Looking back on my first visit, I can recall which outfits I brought to wear, which broadway shows we saw and the exciting cab ride into the city for the first time from LGA. But —two distinctly new York food memories stand out to me. The first was my father’s morning trips from our hotel room to Dean and Deluca for croissants and freshly-squeezed orange juice. These would serve as our breakfast as we completed our morning routine. Having never been to Paris at that time, I am sure they were the best croissants I would have had up until that point and in my mind I labeled them as what New Yorkers ate for breakfast. (At that point I had not been introduced to the hard roll, which I still think is a crime again all breads, biscuits and pastries.) Luckily I do not currently follow my perceived New York breakfast regimen or I would surely weigh 500 pounds. Croissants, however, would reenter in my life when I studied abroad in Paris during college, and my affinity for and constant pursuit of the best almond croissant will never wain. Nor will never forget my early morning runs in Paris with smells of baking breads and pastries wafting from boulagerie-patisserie.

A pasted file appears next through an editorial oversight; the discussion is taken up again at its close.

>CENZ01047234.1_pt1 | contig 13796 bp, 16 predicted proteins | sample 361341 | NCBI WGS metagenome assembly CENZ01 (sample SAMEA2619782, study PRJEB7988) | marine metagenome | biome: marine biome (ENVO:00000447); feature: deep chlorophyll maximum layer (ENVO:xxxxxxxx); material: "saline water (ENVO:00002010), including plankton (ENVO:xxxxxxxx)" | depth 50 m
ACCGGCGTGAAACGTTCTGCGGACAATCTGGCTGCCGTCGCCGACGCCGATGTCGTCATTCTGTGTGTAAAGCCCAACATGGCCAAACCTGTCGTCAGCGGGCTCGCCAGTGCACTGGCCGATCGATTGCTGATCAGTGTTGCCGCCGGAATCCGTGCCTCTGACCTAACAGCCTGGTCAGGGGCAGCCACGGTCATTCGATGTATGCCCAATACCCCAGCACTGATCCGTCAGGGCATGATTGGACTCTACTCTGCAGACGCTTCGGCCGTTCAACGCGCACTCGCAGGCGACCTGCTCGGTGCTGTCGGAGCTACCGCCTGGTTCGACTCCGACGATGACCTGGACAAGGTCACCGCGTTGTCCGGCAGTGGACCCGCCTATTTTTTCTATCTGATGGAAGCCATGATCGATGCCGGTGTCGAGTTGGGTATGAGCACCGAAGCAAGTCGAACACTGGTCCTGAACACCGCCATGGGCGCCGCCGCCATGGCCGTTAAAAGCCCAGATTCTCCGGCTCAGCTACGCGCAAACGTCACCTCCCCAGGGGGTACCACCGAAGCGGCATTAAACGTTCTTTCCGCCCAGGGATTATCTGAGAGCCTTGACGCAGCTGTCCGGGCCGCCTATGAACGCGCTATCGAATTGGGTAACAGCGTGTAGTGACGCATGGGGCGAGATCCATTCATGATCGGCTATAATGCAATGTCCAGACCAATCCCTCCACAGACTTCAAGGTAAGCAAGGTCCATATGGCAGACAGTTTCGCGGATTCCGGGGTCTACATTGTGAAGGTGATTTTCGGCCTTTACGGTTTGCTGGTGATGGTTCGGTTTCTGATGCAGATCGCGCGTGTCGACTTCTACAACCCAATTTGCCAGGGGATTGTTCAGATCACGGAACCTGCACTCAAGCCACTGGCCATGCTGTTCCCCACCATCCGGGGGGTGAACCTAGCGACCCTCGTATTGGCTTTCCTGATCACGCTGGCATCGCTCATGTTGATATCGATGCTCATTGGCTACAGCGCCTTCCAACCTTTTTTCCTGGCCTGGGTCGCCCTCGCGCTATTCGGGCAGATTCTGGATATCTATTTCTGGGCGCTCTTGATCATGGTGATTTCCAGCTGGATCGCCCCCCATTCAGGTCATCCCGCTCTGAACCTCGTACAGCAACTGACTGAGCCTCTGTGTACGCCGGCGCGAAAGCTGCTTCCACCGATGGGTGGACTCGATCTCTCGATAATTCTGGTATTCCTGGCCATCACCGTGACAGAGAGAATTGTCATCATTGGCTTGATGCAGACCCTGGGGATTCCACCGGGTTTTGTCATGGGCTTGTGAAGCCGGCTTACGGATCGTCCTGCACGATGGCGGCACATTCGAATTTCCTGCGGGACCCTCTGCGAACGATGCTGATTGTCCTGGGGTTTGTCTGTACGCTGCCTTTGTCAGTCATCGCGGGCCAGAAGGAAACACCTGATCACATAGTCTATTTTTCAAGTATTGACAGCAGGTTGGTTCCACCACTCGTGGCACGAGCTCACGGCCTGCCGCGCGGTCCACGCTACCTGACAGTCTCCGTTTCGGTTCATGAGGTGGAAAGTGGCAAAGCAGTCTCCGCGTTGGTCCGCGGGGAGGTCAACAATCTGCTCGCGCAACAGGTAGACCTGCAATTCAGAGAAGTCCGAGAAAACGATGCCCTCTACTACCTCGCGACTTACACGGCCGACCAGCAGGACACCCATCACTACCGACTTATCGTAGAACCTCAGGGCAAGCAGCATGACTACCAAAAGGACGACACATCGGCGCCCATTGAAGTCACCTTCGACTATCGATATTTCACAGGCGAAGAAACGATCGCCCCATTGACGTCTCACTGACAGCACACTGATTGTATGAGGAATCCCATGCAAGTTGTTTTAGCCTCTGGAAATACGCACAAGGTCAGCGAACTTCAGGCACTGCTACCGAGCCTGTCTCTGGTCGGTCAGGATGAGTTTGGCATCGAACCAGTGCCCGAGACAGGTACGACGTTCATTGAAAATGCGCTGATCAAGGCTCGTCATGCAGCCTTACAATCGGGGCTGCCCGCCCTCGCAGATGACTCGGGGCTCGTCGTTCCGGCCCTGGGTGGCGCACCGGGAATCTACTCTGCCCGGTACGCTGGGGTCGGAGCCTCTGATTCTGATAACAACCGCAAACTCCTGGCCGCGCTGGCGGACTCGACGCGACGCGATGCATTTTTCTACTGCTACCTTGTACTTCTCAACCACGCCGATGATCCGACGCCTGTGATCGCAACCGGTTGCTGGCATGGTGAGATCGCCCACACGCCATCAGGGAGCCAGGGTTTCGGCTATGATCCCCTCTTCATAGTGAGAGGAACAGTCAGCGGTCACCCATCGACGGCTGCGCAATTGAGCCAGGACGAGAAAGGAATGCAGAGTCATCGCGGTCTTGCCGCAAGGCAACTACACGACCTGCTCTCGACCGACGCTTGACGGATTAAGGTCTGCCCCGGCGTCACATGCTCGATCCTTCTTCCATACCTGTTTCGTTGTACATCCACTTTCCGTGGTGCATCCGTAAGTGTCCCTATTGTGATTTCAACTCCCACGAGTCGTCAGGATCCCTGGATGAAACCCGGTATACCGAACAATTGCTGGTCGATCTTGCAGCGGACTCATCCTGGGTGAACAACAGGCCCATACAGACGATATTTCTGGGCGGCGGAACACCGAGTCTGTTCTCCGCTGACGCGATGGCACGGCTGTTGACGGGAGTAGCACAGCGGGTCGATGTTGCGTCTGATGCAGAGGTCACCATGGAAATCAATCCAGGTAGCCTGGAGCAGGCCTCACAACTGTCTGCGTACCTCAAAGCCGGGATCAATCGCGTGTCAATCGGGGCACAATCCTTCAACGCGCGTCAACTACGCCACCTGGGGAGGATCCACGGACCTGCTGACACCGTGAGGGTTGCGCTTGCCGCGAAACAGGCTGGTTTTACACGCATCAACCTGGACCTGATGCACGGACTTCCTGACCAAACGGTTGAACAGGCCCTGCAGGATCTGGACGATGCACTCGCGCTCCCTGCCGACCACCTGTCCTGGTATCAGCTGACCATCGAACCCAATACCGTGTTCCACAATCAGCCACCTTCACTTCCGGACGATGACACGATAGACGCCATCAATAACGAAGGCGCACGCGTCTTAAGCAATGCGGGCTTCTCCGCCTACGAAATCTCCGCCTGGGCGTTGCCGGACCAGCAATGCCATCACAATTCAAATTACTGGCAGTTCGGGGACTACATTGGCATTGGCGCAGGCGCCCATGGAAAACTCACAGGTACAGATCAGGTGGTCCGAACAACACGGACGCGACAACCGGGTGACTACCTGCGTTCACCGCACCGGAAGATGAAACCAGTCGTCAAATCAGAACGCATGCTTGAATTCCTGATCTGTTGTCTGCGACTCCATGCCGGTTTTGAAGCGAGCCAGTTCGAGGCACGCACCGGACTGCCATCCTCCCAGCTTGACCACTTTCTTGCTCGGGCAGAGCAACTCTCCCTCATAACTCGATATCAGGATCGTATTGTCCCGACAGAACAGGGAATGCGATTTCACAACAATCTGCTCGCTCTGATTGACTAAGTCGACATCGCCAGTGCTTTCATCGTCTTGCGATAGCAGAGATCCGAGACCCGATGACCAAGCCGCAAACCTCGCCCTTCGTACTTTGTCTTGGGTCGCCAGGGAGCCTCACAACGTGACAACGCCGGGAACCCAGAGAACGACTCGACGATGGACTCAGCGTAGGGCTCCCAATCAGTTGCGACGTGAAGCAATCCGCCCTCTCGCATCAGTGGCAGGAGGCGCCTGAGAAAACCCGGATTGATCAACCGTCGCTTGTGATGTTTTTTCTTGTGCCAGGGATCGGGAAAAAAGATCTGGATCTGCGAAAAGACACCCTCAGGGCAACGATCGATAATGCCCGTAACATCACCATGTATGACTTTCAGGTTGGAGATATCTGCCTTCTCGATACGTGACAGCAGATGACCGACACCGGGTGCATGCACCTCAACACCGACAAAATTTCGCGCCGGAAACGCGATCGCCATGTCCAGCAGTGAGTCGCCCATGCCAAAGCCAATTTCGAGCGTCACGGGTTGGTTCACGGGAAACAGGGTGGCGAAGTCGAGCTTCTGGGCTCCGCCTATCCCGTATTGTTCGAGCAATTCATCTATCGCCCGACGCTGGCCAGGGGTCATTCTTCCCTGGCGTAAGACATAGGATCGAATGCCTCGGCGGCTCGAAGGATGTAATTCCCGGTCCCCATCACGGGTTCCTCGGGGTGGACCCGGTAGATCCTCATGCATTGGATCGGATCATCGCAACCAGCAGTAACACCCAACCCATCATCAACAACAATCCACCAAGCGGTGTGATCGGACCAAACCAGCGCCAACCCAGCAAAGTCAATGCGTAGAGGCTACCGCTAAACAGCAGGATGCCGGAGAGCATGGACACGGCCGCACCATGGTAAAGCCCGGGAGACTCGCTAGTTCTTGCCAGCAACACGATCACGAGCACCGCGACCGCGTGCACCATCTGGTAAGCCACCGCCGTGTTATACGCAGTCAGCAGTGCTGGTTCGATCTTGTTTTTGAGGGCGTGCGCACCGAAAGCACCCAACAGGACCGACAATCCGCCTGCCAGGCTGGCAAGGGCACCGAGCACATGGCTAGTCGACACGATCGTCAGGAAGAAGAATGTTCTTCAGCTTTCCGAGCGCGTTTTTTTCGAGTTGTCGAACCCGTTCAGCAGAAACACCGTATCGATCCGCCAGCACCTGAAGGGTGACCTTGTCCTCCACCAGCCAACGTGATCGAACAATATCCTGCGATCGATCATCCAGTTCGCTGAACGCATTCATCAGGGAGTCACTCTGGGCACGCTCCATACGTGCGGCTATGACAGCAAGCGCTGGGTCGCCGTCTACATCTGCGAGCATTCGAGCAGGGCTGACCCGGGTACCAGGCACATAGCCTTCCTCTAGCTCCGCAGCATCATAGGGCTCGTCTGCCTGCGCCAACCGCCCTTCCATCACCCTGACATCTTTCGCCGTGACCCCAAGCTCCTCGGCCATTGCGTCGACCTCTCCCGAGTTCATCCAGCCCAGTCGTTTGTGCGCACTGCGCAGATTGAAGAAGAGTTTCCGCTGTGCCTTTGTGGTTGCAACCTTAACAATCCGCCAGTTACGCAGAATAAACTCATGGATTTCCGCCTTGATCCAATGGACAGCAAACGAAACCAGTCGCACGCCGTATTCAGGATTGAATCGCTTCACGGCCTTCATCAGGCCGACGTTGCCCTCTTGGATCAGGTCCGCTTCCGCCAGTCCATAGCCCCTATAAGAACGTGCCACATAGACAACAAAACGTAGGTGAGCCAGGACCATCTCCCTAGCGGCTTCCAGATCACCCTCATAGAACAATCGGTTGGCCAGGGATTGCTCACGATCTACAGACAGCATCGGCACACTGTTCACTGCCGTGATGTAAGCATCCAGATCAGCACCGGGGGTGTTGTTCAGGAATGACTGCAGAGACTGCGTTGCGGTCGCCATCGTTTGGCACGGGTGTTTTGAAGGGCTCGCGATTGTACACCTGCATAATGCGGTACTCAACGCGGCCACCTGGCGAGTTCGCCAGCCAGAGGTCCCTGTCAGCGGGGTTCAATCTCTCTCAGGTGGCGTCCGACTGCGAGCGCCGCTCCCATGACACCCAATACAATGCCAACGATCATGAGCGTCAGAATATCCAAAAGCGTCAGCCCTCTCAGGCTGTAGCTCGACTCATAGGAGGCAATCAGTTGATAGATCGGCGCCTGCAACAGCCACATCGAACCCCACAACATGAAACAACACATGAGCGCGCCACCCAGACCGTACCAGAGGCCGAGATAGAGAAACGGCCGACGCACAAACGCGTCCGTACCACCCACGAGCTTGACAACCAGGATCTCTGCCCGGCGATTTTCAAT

Gotham Bar & Grill